PRISTINA (Reuters) - Kosovo signaled on Wednesday it would turn its security force into a national army, in plans opposed by its ethnic Serb minority that drew immediate criticism from NATO and the territory’s biggest foreign supporter, the United States.
Nearly two decades after the Kosovo war, relations between Belgrade and Pristina remain strained, and Serbia continues to regard Kosovo, which declared independence in 2008, as a renegade province.
The Kosovo government ordered the creation of a national army three years ago, but Serbian deputies said they would block the required changes to the constitution.
On Wednesday parliament indicated it would bypass that opposition by preparing amendments to an existing law that would allow the Kosovo Security Forces (KSF) to buy heavy weapons, effectively turning it into an army.
NATO, which has some 4,500 soldiers stationed in Kosovo, said the plan raised serious concerns.
“I made clear that unilateral steps such as these are unhelpful,” the Atlantic alliance’s Secretary General Jens Stoltenberg said in a statement after talks with the territory’s president and prime minister.
The U.S. embassy in Pristina said adoption of the amendments “would force us to re-evaluate our ... longstanding assistance to Kosovo’s security forces.”
A vote is expected in the coming days. Serb deputies, who number just 11 in the 120-strong chamber but whose support would be needed to change the constitution, said they would boycott the session.
Kosovo President Hashim Thaci, who initiated the creation of the army, said he would continue with his plans despite NATO and U.S. concerns. He called on the government and parliament to approve the law.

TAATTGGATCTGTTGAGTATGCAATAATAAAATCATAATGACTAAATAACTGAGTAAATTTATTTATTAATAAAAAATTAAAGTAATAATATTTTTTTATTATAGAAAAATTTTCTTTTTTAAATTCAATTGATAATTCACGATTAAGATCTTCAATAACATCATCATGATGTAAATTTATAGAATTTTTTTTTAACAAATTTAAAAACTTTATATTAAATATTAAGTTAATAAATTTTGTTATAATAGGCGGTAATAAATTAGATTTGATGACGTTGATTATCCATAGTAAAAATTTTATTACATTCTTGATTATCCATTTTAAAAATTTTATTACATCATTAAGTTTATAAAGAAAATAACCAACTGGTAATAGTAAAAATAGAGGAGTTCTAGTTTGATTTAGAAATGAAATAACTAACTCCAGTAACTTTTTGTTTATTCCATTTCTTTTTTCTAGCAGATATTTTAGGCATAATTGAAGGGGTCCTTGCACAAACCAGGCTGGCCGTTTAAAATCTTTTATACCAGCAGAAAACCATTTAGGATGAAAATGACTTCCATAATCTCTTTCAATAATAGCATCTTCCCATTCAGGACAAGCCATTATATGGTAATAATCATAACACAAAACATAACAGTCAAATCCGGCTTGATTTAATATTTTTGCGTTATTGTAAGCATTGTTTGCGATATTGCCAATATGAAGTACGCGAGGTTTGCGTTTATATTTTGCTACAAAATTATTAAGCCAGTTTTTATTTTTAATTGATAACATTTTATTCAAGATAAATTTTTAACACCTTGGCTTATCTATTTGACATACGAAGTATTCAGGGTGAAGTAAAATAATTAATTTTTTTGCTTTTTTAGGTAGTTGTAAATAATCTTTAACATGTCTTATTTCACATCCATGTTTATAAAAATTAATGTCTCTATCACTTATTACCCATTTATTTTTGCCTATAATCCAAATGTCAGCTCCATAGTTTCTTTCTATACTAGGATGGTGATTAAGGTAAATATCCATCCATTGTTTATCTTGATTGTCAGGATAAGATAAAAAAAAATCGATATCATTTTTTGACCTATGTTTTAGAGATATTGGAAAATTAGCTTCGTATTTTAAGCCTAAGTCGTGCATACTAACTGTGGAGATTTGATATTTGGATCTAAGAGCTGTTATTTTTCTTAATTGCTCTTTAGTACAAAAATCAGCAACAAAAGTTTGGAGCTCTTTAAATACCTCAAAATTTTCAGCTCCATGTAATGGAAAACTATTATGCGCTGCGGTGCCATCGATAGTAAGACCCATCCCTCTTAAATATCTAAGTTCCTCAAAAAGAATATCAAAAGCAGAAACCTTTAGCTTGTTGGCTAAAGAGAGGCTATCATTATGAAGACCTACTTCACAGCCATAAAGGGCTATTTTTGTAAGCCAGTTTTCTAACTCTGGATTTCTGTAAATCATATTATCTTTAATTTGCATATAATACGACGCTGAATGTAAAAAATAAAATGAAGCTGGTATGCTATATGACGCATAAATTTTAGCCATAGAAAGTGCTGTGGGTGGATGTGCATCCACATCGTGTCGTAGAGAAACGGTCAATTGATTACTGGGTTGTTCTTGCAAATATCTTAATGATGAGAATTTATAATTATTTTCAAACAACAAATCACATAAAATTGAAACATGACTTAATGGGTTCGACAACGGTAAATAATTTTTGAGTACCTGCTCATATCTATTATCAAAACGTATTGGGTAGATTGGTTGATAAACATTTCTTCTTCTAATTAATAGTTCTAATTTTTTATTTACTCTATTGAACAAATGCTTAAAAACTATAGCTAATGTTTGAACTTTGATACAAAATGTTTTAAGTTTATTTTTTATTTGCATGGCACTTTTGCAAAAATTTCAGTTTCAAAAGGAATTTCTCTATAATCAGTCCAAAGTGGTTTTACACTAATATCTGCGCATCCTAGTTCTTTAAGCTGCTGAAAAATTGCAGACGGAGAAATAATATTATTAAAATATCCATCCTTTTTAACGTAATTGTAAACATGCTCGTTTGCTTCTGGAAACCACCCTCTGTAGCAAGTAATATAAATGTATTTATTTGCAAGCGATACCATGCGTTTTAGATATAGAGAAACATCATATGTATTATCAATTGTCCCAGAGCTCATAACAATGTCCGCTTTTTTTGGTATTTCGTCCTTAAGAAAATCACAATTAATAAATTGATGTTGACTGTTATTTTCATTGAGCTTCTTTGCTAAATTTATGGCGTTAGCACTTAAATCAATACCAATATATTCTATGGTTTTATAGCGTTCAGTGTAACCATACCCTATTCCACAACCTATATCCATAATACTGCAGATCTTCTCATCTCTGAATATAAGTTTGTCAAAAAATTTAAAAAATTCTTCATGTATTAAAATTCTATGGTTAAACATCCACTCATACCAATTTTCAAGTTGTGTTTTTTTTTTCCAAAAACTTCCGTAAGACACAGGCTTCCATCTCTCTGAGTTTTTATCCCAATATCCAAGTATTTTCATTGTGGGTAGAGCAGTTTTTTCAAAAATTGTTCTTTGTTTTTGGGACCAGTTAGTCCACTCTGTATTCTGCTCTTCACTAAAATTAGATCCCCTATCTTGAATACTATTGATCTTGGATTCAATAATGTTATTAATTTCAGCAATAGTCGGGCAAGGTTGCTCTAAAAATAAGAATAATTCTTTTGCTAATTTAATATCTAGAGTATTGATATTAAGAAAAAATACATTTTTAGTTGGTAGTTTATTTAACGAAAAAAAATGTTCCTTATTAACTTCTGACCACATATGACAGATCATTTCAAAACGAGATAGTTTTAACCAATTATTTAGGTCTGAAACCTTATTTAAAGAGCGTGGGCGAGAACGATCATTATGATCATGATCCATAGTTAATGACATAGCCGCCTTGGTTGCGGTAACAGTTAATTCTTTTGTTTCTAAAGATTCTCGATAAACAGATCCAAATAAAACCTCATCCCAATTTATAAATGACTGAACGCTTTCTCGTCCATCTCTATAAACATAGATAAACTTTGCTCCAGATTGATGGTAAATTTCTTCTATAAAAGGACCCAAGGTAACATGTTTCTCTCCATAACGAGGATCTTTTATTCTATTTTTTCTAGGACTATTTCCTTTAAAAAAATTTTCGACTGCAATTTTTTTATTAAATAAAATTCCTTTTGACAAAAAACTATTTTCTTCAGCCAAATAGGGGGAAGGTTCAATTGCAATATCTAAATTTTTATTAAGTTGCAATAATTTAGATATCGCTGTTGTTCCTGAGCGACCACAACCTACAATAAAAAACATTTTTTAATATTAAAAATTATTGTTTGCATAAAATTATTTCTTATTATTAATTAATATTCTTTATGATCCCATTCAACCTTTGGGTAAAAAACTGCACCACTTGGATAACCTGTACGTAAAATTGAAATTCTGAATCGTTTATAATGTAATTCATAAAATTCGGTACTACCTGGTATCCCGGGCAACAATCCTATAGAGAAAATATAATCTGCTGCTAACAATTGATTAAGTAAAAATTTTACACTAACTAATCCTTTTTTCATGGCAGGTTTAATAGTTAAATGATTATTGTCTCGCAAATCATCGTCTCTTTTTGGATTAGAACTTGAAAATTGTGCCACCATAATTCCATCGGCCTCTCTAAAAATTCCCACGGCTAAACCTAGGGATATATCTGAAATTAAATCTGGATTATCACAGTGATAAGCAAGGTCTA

“Serbia is against our army... At the same time it fills its air space with MIG planes donated by Russia,” Thaci said at a news conference after meeting U.S. and other western European ambassadors in his office.
“We have been waiting for the will of these (Serb) MPs for three years. We don’t see that coming and we cannot wait for them in eternity, we are forced to move with the law and transform the KSF into an army.”
Thaci said his western allies had told him they were not against a Kosovo army but they wanted to find a joint way to resolve the issue.
Serbia’s Foreign Minister Ivica Dacic said on Monday that the new law would cause “instability in the region.”
It aims to create a new army of 5,000 active soldiers and 3,000 reservists. The KSF, meanwhile, is a lightly armed, 2,500-strong force trained by NATO and tasked with crisis response, civil protection and ordinance disposal.
NATO arrived in Kosovo - a landlocked country of 1.8 million people that borders Serbia, Albania, Montenegro and Macedonia - in June 1999 following weeks of air strikes to halt the killing and expulsion of ethnic Albanian civilians by Serbian forces fighting a two-year counter-insurgency.
NATO has said it has no plans to leave Kosovo for now.
Reporting by Fatos Bytyci; additional reporting by Robin Emmott in Brussels; Editing by Ivana Sekularac and John Stonestreet